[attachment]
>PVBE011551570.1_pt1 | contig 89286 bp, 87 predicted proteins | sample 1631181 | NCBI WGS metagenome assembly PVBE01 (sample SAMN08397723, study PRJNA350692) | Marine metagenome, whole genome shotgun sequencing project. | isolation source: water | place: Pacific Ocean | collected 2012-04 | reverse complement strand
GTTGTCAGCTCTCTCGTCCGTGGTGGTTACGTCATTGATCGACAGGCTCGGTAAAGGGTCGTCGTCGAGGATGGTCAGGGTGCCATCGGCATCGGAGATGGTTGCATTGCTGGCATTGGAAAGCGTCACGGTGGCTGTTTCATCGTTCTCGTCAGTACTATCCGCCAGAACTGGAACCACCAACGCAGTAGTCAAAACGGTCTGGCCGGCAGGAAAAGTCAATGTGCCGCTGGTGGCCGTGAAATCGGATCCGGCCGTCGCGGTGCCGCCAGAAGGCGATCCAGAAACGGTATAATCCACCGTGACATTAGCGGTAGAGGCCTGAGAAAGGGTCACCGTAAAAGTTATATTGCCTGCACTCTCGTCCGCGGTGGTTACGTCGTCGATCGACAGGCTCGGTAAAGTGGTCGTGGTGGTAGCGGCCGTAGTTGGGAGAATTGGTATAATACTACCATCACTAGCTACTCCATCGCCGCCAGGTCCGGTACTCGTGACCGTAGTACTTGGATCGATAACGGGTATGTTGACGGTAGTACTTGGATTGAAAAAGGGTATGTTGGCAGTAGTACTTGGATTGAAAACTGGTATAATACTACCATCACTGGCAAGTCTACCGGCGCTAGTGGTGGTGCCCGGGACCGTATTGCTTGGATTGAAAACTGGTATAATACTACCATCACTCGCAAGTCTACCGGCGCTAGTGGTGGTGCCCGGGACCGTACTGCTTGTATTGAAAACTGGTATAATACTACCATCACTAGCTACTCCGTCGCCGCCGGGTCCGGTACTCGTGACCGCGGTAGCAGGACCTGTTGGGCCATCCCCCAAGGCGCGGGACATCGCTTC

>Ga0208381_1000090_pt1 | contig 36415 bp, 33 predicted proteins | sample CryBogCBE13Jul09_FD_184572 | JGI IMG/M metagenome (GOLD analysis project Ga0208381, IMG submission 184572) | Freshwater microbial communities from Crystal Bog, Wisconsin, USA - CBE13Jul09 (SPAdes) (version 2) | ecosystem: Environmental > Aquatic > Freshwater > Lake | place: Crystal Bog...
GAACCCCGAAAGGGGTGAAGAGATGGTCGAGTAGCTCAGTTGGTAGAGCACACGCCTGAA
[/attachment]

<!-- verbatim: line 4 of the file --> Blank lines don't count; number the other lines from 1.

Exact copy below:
GAACCCCGAAAGGGGTGAAGAGATGGTCGAGTAGCTCAGTTGGTAGAGCACACGCCTGAA